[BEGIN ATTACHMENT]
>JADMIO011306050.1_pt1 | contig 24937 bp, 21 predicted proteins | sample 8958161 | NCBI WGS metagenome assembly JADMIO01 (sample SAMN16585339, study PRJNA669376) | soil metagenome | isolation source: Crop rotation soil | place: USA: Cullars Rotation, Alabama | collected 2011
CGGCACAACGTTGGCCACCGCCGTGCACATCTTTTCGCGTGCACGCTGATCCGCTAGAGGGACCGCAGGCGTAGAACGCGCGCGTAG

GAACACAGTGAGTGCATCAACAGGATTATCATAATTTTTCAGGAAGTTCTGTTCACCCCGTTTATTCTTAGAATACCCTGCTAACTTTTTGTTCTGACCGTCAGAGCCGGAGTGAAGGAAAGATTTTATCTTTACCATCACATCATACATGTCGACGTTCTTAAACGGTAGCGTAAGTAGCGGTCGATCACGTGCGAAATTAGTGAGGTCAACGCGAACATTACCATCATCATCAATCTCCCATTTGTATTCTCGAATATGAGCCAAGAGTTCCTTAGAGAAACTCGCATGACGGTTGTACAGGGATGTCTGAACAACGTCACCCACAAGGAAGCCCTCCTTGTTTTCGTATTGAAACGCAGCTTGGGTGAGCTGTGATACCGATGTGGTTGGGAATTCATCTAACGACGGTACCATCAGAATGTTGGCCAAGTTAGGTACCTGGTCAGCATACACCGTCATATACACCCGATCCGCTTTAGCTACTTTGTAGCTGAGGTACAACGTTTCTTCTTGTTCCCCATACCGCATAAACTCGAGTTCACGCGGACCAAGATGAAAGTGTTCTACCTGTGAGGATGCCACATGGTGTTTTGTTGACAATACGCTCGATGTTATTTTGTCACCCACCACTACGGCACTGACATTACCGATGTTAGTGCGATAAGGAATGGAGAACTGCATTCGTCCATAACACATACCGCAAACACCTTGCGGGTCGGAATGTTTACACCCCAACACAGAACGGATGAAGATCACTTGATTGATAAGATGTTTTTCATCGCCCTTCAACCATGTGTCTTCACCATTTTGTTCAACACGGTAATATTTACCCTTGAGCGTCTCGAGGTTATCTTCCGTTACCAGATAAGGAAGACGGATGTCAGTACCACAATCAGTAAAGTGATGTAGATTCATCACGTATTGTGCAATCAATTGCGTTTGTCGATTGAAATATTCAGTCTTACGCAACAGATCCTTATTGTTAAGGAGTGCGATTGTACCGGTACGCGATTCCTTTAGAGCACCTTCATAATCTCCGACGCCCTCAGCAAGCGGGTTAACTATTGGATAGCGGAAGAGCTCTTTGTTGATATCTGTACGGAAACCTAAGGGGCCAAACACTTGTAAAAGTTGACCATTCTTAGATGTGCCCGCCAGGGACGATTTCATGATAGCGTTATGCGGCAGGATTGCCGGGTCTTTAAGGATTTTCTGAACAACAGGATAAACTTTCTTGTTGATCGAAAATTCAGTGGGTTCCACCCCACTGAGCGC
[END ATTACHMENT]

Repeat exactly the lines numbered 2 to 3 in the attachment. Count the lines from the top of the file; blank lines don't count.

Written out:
CGGCACAACGTTGGCCACCGCCGTGCACATCTTTTCGCGTGCACGCTGATCCGCTAGAGGGACCGCAGGCGTAGAACGCGCGCGTAG

GAACACAGTGAGTGCATCAACAGGATTATCATAATTTTTCAGGAAGTTCTGTTCACCCCGTTTATTCTTAGAATACCCTGCTAACTTTTTGTTCTGACCGTCAGAGCCGGAGTGAAGGAAAGATTTTATCTTTACCATCACATCATACATGTCGACGTTCTTAAACGGTAGCGTAAGTAGCGGTCGATCACGTGCGAAATTAGTGAGGTCAACGCGAACATTACCATCATCATCAATCTCCCATTTGTATTCTCGAATATGAGCCAAGAGTTCCTTAGAGAAACTCGCATGACGGTTGTACAGGGATGTCTGAACAACGTCACCCACAAGGAAGCCCTCCTTGTTTTCGTATTGAAACGCAGCTTGGGTGAGCTGTGATACCGATGTGGTTGGGAATTCATCTAACGACGGTACCATCAGAATGTTGGCCAAGTTAGGTACCTGGTCAGCATACACCGTCATATACACCCGATCCGCTTTAGCTACTTTGTAGCTGAGGTACAACGTTTCTTCTTGTTCCCCATACCGCATAAACTCGAGTTCACGCGGACCAAGATGAAAGTGTTCTACCTGTGAGGATGCCACATGGTGTTTTGTTGACAATACGCTCGATGTTATTTTGTCACCCACCACTACGGCACTGACATTACCGATGTTAGTGCGATAAGGAATGGAGAACTGCATTCGTCCATAACACATACCGCAAACACCTTGCGGGTCGGAATGTTTACACCCCAACACAGAACGGATGAAGATCACTTGATTGATAAGATGTTTTTCATCGCCCTTCAACCATGTGTCTTCACCATTTTGTTCAACACGGTAATATTTACCCTTGAGCGTCTCGAGGTTATCTTCCGTTACCAGATAAGGAAGACGGATGTCAGTACCACAATCAGTAAAGTGATGTAGATTCATCACGTATTGTGCAATCAATTGCGTTTGTCGATTGAAATATTCAGTCTTACGCAACAGATCCTTATTGTTAAGGAGTGCGATTGTACCGGTACGCGATTCCTTTAGAGCACCTTCATAATCTCCGACGCCCTCAGCAAGCGGGTTAACTATTGGATAGCGGAAGAGCTCTTTGTTGATATCTGTACGGAAACCTAAGGGGCCAAACACTTGTAAAAGTTGACCATTCTTAGATGTGCCCGCCAGGGACGATTTCATGATAGCGTTATGCGGCAGGATTGCCGGGTCTTTAAGGATTTTCTGAACAACAGGATAAACTTTCTTGTTGATCGAAAATTCAGTGGGTTCCACCCCACTGAGCGC